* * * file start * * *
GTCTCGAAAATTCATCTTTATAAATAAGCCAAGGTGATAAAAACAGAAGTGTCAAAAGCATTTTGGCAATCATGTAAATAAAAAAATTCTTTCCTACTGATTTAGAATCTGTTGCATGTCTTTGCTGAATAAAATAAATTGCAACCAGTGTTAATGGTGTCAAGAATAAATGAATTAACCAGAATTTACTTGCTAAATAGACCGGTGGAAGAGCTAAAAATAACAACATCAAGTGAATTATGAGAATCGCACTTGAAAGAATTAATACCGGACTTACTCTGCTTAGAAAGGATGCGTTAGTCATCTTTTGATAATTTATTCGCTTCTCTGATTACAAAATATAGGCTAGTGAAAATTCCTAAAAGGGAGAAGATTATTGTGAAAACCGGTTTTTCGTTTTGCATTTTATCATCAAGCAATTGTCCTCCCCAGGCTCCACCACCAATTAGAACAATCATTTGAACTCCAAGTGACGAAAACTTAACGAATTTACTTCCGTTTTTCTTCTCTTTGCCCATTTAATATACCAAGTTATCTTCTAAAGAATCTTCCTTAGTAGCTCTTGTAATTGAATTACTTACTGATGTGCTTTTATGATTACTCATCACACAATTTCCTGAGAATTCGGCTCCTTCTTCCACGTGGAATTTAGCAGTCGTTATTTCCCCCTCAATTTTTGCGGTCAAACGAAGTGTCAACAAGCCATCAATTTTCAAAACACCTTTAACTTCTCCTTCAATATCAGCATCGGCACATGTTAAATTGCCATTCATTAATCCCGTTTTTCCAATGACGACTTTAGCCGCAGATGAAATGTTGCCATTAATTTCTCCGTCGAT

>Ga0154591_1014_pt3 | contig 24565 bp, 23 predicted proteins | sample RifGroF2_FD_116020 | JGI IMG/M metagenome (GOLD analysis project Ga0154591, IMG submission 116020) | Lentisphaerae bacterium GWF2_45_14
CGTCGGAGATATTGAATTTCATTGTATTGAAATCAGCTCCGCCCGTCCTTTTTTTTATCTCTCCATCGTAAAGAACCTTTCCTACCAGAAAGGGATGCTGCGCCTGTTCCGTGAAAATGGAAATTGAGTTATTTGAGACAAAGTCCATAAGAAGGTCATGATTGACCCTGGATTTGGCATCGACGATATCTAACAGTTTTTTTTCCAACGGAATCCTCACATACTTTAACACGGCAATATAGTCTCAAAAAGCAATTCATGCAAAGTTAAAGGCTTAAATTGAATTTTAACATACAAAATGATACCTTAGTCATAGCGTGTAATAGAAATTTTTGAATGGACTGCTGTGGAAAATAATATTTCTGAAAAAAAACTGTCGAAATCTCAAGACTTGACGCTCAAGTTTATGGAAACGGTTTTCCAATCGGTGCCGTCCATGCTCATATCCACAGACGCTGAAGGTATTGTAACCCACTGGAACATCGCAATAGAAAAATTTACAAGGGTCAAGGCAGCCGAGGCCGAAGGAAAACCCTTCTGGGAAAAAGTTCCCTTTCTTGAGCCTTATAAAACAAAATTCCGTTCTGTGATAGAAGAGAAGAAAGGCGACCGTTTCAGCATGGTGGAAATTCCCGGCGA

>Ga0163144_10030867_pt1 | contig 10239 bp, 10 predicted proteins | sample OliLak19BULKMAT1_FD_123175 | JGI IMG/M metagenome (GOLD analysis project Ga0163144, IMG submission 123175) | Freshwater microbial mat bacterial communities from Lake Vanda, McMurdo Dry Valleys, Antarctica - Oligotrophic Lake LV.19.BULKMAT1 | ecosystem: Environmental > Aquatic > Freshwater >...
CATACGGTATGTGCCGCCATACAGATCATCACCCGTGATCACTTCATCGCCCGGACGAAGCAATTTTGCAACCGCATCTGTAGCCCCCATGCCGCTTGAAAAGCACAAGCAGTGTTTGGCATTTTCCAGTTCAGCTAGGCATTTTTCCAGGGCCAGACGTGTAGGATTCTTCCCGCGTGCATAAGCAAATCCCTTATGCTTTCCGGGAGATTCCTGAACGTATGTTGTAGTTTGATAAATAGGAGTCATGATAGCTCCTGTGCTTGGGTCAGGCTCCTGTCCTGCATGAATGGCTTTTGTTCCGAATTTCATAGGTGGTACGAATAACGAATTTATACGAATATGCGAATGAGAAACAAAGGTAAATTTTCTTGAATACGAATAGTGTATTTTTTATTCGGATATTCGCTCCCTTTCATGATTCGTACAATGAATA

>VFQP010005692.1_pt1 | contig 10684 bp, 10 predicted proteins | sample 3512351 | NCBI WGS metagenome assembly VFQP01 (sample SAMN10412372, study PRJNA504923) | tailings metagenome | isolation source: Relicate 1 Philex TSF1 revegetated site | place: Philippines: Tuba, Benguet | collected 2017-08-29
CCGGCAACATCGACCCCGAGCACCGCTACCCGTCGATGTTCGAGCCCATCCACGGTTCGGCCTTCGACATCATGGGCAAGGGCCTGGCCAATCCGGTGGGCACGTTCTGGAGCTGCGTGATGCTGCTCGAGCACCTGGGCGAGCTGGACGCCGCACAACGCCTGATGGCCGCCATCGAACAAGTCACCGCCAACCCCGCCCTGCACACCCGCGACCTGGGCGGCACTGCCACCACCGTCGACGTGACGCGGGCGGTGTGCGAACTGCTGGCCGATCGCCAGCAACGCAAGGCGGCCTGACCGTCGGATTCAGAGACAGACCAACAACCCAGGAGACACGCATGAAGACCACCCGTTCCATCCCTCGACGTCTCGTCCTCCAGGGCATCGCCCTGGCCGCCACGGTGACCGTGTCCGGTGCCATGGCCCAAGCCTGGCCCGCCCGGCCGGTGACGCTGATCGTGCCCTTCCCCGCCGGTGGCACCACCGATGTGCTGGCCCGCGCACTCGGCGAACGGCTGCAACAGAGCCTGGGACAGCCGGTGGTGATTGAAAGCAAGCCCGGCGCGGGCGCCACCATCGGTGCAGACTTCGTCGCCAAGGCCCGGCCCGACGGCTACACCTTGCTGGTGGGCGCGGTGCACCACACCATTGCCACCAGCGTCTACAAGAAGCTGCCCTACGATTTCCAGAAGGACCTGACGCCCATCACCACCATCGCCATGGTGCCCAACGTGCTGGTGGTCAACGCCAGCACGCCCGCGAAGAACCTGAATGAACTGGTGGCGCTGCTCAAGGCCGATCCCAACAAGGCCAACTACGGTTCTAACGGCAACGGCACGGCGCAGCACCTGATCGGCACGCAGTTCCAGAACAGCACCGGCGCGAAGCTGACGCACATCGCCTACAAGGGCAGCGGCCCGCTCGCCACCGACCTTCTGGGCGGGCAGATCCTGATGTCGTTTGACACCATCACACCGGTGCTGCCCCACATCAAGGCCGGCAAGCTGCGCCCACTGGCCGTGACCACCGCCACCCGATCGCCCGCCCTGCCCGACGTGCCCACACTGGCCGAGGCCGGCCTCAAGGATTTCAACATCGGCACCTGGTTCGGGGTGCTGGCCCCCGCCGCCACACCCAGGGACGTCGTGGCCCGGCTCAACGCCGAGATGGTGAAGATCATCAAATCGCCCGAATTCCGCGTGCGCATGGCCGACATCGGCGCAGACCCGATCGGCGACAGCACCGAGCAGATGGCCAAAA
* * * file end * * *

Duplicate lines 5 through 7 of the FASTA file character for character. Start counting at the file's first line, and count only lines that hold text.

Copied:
CATACGGTATGTGCCGCCATACAGATCATCACCCGTGATCACTTCATCGCCCGGACGAAGCAATTTTGCAACCGCATCTGTAGCCCCCATGCCGCTTGAAAAGCACAAGCAGTGTTTGGCATTTTCCAGTTCAGCTAGGCATTTTTCCAGGGCCAGACGTGTAGGATTCTTCCCGCGTGCATAAGCAAATCCCTTATGCTTTCCGGGAGATTCCTGAACGTATGTTGTAGTTTGATAAATAGGAGTCATGATAGCTCCTGTGCTTGGGTCAGGCTCCTGTCCTGCATGAATGGCTTTTGTTCCGAATTTCATAGGTGGTACGAATAACGAATTTATACGAATATGCGAATGAGAAACAAAGGTAAATTTTCTTGAATACGAATAGTGTATTTTTTATTCGGATATTCGCTCCCTTTCATGATTCGTACAATGAATA

>VFQP010005692.1_pt1 | contig 10684 bp, 10 predicted proteins | sample 3512351 | NCBI WGS metagenome assembly VFQP01 (sample SAMN10412372, study PRJNA504923) | tailings metagenome | isolation source: Relicate 1 Philex TSF1 revegetated site | place: Philippines: Tuba, Benguet | collected 2017-08-29
CCGGCAACATCGACCCCGAGCACCGCTACCCGTCGATGTTCGAGCCCATCCACGGTTCGGCCTTCGACATCATGGGCAAGGGCCTGGCCAATCCGGTGGGCACGTTCTGGAGCTGCGTGATGCTGCTCGAGCACCTGGGCGAGCTGGACGCCGCACAACGCCTGATGGCCGCCATCGAACAAGTCACCGCCAACCCCGCCCTGCACACCCGCGACCTGGGCGGCACTGCCACCACCGTCGACGTGACGCGGGCGGTGTGCGAACTGCTGGCCGATCGCCAGCAACGCAAGGCGGCCTGACCGTCGGATTCAGAGACAGACCAACAACCCAGGAGACACGCATGAAGACCACCCGTTCCATCCCTCGACGTCTCGTCCTCCAGGGCATCGCCCTGGCCGCCACGGTGACCGTGTCCGGTGCCATGGCCCAAGCCTGGCCCGCCCGGCCGGTGACGCTGATCGTGCCCTTCCCCGCCGGTGGCACCACCGATGTGCTGGCCCGCGCACTCGGCGAACGGCTGCAACAGAGCCTGGGACAGCCGGTGGTGATTGAAAGCAAGCCCGGCGCGGGCGCCACCATCGGTGCAGACTTCGTCGCCAAGGCCCGGCCCGACGGCTACACCTTGCTGGTGGGCGCGGTGCACCACACCATTGCCACCAGCGTCTACAAGAAGCTGCCCTACGATTTCCAGAAGGACCTGACGCCCATCACCACCATCGCCATGGTGCCCAACGTGCTGGTGGTCAACGCCAGCACGCCCGCGAAGAACCTGAATGAACTGGTGGCGCTGCTCAAGGCCGATCCCAACAAGGCCAACTACGGTTCTAACGGCAACGGCACGGCGCAGCACCTGATCGGCACGCAGTTCCAGAACAGCACCGGCGCGAAGCTGACGCACATCGCCTACAAGGGCAGCGGCCCGCTCGCCACCGACCTTCTGGGCGGGCAGATCCTGATGTCGTTTGACACCATCACACCGGTGCTGCCCCACATCAAGGCCGGCAAGCTGCGCCCACTGGCCGTGACCACCGCCACCCGATCGCCCGCCCTGCCCGACGTGCCCACACTGGCCGAGGCCGGCCTCAAGGATTTCAACATCGGCACCTGGTTCGGGGTGCTGGCCCCCGCCGCCACACCCAGGGACGTCGTGGCCCGGCTCAACGCCGAGATGGTGAAGATCATCAAATCGCCCGAATTCCGCGTGCGCATGGCCGACATCGGCGCAGACCCGATCGGCGACAGCACCGAGCAGATGGCCAAAA